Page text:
In the past 5 years, two separate efforts to improve the performance of Georgia students in STEM subjects have been executed by the Georgia Department of Education and the University System of Georgia with minimal cooperation or collaboration. This apparent conflict between two separately administered programs attempting to improve performance of k12 students in stem subjects gives rise to the question: can national STEM goals be realized at the local school system level? In other words, does STEM policy matter at the local level? If not, can the policy ever be successful?
Our data sources regarding the USG project would include interviews of the primary investigator, k12 participants, students, and data from educational outcome measures such as educational scorecards. Data regarding the State DOE effort would include interviews of the state school superintendent, program managers for math and science curriculum reform, members of the state school board association, and sample of teachers and students. Performance data is available from the State DOE on normal scorecard measures.
Cases focusing on two counties: one which participated in the NSF funded USG project and one that did not will be conducted as part of a comparative strategy.
Further description of programs to be analyzed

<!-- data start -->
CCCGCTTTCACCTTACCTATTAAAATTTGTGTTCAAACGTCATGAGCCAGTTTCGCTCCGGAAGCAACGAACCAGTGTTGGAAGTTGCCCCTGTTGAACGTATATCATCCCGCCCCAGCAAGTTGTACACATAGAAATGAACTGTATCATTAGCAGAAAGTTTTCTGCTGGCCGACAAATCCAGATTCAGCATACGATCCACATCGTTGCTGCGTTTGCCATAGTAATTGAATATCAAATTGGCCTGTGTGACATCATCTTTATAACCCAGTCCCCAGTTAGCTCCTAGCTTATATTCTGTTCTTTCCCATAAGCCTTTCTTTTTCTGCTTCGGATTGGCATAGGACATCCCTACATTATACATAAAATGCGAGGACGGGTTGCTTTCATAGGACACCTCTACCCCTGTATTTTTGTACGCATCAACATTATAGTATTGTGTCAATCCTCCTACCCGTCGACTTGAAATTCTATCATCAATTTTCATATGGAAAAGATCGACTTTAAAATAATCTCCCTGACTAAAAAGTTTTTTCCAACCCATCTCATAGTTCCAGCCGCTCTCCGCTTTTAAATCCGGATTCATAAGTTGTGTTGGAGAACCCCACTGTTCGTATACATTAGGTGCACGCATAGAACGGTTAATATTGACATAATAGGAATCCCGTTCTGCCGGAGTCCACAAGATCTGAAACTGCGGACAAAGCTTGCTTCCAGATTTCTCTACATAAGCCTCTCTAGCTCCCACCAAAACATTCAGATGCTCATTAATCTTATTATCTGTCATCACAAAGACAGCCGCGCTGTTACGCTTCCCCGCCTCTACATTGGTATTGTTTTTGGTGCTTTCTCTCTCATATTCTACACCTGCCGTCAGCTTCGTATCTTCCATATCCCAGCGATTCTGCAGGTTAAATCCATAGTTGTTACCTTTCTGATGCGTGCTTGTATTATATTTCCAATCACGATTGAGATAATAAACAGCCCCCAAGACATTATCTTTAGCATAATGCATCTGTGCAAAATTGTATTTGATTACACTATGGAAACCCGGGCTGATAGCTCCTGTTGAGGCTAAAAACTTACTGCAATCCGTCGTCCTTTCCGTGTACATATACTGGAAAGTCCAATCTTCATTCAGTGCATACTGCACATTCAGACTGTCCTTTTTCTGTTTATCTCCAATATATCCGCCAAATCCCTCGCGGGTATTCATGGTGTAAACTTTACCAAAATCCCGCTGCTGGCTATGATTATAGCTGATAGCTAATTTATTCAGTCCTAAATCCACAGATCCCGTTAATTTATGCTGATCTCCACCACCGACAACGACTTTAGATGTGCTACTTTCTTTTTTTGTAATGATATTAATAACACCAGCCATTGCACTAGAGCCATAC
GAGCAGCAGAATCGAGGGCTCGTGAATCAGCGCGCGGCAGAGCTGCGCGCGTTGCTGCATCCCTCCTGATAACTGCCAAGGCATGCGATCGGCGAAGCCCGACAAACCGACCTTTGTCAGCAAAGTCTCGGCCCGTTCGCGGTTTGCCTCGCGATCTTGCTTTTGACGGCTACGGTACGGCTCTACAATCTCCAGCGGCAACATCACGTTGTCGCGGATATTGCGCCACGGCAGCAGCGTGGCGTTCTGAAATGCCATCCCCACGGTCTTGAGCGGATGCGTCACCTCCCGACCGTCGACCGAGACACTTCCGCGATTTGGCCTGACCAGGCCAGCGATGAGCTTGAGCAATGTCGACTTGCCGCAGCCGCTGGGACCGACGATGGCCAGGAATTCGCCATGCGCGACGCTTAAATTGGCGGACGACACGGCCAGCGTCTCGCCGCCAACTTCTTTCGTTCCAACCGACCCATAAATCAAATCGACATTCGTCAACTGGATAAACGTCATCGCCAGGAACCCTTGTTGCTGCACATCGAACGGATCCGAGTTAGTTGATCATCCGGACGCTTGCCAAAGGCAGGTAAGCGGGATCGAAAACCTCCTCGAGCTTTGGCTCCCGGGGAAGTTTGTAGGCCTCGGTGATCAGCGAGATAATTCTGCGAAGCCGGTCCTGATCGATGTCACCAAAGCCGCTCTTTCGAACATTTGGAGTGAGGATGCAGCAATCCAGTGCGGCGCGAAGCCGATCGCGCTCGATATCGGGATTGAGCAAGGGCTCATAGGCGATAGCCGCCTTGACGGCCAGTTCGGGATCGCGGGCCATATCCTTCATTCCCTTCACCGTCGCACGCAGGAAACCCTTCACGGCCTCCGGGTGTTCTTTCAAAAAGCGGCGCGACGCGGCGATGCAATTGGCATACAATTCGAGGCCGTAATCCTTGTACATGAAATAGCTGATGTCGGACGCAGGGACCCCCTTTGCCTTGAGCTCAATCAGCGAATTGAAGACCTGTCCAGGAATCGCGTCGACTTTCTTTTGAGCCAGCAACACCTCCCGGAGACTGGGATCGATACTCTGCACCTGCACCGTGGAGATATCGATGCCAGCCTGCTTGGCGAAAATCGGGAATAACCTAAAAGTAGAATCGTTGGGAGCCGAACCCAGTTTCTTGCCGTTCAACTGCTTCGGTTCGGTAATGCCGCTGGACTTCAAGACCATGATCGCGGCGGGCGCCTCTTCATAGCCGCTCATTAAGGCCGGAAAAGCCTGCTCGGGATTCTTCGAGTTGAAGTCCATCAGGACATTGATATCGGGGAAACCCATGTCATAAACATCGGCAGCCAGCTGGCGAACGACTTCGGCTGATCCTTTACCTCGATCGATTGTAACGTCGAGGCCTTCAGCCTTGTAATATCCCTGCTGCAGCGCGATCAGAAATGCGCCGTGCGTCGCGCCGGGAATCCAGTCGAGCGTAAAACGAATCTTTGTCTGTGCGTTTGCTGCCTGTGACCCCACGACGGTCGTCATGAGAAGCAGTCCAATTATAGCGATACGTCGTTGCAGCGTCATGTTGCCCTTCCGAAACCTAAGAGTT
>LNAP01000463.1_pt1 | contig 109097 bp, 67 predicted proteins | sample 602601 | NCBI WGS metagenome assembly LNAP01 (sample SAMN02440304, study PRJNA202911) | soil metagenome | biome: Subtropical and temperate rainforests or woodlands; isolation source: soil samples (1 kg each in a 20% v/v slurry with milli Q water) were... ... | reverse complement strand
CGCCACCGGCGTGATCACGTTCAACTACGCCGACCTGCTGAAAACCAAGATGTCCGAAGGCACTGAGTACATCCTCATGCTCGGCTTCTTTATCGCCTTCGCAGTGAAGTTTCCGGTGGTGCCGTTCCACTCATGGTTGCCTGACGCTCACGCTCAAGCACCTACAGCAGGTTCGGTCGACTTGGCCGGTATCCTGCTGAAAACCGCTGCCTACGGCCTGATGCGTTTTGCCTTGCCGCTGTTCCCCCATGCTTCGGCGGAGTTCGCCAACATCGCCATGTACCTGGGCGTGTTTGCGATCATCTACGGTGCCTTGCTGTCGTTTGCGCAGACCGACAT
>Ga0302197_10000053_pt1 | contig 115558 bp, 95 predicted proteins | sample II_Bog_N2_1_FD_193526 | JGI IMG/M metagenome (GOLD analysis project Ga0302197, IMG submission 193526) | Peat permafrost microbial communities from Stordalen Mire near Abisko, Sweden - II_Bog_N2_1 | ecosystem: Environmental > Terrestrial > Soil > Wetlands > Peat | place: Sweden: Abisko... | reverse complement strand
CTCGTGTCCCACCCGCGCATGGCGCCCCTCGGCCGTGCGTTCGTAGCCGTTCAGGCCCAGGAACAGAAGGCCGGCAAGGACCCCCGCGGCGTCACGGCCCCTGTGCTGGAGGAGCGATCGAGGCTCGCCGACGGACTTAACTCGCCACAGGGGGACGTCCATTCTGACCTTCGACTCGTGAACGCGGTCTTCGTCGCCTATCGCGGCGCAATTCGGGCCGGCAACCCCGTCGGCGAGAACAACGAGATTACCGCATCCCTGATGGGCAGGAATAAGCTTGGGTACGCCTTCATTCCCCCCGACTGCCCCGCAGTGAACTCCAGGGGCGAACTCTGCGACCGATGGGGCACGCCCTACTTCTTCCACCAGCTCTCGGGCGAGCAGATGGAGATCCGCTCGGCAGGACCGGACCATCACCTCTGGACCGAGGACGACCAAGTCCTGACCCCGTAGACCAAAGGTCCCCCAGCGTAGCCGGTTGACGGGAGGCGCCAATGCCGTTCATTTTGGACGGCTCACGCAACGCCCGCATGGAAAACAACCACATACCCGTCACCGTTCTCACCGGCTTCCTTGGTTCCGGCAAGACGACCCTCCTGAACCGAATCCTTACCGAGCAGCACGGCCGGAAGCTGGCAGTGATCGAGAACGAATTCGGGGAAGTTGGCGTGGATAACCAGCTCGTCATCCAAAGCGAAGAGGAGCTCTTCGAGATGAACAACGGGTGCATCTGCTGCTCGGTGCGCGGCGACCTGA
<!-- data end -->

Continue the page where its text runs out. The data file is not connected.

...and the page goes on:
Units of the University System of Georgia have been engaged in a multi-year, multi-disciplinary, multi-million dollar NSF funded initiative designed to improve STEM outcomes in K12 students. One goal was to increase the responsiveness of higher education to K12 needs including, but not limited to, appropriate education and support of teachers and teacher candidates, reform of science and math curricula, promotion of STEM subjects among parents and students, and so forth. The program is now nearing the end of its funding (6 years) so now is the time to ask the question by analyzing data from the perspective of the higher ed institutions, the k12 systems, k12 teachers, and k12 students. However, K12 administrators were busy reforming science and math curricula without direct participation of higher education institutions. Circumstances in Georgia offer an opportunity to assess this intervention as a natural experiment given that not all k12 systems were chosen to participate in the NSF funded intervention. Thus state effects will be constant between the systems that participated in the program and those that did not.